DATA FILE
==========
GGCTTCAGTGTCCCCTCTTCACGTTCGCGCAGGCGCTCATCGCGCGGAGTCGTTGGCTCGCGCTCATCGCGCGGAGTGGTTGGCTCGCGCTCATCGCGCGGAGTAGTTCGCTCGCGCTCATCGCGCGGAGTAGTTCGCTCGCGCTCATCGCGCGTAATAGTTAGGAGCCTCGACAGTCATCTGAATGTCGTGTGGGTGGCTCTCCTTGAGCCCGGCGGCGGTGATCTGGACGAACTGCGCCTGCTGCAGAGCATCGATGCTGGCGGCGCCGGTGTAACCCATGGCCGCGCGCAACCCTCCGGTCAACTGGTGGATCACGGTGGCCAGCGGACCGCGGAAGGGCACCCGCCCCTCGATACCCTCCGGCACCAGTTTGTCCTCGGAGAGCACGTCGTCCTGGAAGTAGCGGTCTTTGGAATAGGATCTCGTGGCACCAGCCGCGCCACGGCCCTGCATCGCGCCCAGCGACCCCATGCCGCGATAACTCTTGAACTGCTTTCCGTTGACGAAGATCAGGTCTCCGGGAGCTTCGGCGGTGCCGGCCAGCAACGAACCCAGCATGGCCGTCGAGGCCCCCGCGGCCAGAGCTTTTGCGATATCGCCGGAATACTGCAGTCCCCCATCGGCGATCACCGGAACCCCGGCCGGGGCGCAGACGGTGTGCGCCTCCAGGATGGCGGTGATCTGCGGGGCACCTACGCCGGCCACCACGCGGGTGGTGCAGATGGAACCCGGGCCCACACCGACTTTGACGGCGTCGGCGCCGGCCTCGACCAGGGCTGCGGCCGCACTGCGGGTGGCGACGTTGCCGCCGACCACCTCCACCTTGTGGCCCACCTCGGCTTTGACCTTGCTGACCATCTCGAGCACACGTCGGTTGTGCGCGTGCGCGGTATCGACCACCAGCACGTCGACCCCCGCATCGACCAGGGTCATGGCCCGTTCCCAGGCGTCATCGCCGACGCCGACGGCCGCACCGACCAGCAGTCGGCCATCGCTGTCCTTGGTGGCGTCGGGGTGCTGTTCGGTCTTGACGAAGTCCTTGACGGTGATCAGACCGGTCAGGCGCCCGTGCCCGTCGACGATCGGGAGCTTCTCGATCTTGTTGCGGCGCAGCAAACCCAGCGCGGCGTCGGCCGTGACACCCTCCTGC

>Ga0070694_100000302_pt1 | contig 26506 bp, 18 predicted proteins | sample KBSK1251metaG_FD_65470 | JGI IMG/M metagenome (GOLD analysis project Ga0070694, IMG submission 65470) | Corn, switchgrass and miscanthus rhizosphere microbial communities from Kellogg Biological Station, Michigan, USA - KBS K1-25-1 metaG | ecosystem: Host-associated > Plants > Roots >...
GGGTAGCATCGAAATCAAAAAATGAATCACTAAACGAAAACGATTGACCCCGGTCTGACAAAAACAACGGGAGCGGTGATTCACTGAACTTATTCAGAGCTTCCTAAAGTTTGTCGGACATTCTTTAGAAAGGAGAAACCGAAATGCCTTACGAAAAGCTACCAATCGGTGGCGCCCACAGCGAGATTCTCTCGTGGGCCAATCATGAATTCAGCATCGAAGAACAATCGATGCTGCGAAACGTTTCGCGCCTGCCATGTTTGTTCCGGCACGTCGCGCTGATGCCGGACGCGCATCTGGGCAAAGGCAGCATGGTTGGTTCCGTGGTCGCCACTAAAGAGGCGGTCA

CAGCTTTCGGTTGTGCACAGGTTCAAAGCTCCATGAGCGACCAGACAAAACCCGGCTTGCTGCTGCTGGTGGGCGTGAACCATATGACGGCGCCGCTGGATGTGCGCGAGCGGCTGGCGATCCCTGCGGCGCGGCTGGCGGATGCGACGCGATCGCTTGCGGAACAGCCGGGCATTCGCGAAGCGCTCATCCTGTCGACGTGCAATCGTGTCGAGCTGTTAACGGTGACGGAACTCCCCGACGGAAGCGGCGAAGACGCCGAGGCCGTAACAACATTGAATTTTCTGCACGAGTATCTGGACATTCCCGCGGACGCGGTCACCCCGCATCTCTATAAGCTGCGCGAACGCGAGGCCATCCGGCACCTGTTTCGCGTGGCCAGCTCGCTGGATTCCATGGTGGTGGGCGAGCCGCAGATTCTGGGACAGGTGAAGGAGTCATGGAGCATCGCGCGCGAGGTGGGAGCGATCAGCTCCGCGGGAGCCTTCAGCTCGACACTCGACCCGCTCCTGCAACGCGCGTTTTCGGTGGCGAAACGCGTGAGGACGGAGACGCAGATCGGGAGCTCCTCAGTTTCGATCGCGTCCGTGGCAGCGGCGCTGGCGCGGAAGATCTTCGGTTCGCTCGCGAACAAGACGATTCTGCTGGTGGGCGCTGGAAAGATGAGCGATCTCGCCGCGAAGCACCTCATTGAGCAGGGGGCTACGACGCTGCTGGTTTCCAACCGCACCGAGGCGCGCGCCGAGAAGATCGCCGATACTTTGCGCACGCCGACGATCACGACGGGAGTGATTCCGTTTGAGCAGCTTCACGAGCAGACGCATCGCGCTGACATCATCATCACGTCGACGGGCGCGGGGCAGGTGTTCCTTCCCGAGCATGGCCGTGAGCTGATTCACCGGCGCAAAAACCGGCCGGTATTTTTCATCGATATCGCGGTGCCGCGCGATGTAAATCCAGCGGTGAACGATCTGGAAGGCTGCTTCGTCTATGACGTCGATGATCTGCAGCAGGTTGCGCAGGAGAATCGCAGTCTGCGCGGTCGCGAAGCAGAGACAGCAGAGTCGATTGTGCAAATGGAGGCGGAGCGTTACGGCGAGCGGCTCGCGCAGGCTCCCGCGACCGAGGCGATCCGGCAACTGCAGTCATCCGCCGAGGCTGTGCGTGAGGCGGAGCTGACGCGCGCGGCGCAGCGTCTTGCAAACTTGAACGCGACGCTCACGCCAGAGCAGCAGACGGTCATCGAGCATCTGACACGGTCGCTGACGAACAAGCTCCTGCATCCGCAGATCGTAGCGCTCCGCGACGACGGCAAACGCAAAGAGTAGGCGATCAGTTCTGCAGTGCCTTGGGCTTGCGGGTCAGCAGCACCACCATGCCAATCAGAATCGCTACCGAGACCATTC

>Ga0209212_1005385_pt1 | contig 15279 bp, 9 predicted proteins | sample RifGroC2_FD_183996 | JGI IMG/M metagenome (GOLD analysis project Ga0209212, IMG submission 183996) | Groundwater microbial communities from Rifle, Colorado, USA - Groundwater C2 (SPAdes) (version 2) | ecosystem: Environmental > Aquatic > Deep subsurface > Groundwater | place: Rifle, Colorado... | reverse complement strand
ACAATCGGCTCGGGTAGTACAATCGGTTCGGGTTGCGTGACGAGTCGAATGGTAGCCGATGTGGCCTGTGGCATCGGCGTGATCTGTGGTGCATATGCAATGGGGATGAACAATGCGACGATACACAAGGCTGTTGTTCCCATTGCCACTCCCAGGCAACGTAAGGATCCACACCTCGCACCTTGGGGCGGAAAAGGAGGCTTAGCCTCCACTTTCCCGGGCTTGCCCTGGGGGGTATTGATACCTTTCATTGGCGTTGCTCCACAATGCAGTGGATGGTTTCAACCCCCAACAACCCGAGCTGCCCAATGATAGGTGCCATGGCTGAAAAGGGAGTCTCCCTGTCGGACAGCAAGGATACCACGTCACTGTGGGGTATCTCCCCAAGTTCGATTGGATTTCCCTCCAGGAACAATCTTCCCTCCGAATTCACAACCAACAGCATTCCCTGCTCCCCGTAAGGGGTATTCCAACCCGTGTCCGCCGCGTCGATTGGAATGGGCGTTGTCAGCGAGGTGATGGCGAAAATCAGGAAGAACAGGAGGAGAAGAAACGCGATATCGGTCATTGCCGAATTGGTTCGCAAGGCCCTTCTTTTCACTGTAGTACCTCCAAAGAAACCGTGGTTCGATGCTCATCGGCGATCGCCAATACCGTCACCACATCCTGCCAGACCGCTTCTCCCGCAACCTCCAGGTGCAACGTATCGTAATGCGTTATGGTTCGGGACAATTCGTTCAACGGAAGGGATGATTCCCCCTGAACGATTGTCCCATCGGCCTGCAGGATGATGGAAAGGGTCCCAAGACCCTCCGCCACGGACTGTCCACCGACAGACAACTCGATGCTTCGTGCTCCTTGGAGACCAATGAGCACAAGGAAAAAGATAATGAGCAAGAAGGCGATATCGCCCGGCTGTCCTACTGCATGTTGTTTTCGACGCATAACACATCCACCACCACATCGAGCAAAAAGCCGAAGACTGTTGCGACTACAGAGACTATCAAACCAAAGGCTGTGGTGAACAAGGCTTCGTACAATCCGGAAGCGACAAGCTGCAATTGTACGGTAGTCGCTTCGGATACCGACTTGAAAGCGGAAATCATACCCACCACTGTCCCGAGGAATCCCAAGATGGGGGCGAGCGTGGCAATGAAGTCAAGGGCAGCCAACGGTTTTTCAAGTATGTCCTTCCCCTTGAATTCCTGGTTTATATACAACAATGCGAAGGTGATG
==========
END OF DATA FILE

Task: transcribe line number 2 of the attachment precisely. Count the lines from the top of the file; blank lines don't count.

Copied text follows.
>Ga0070694_100000302_pt1 | contig 26506 bp, 18 predicted proteins | sample KBSK1251metaG_FD_65470 | JGI IMG/M metagenome (GOLD analysis project Ga0070694, IMG submission 65470) | Corn, switchgrass and miscanthus rhizosphere microbial communities from Kellogg Biological Station, Michigan, USA - KBS K1-25-1 metaG | ecosystem: Host-associated > Plants > Roots >...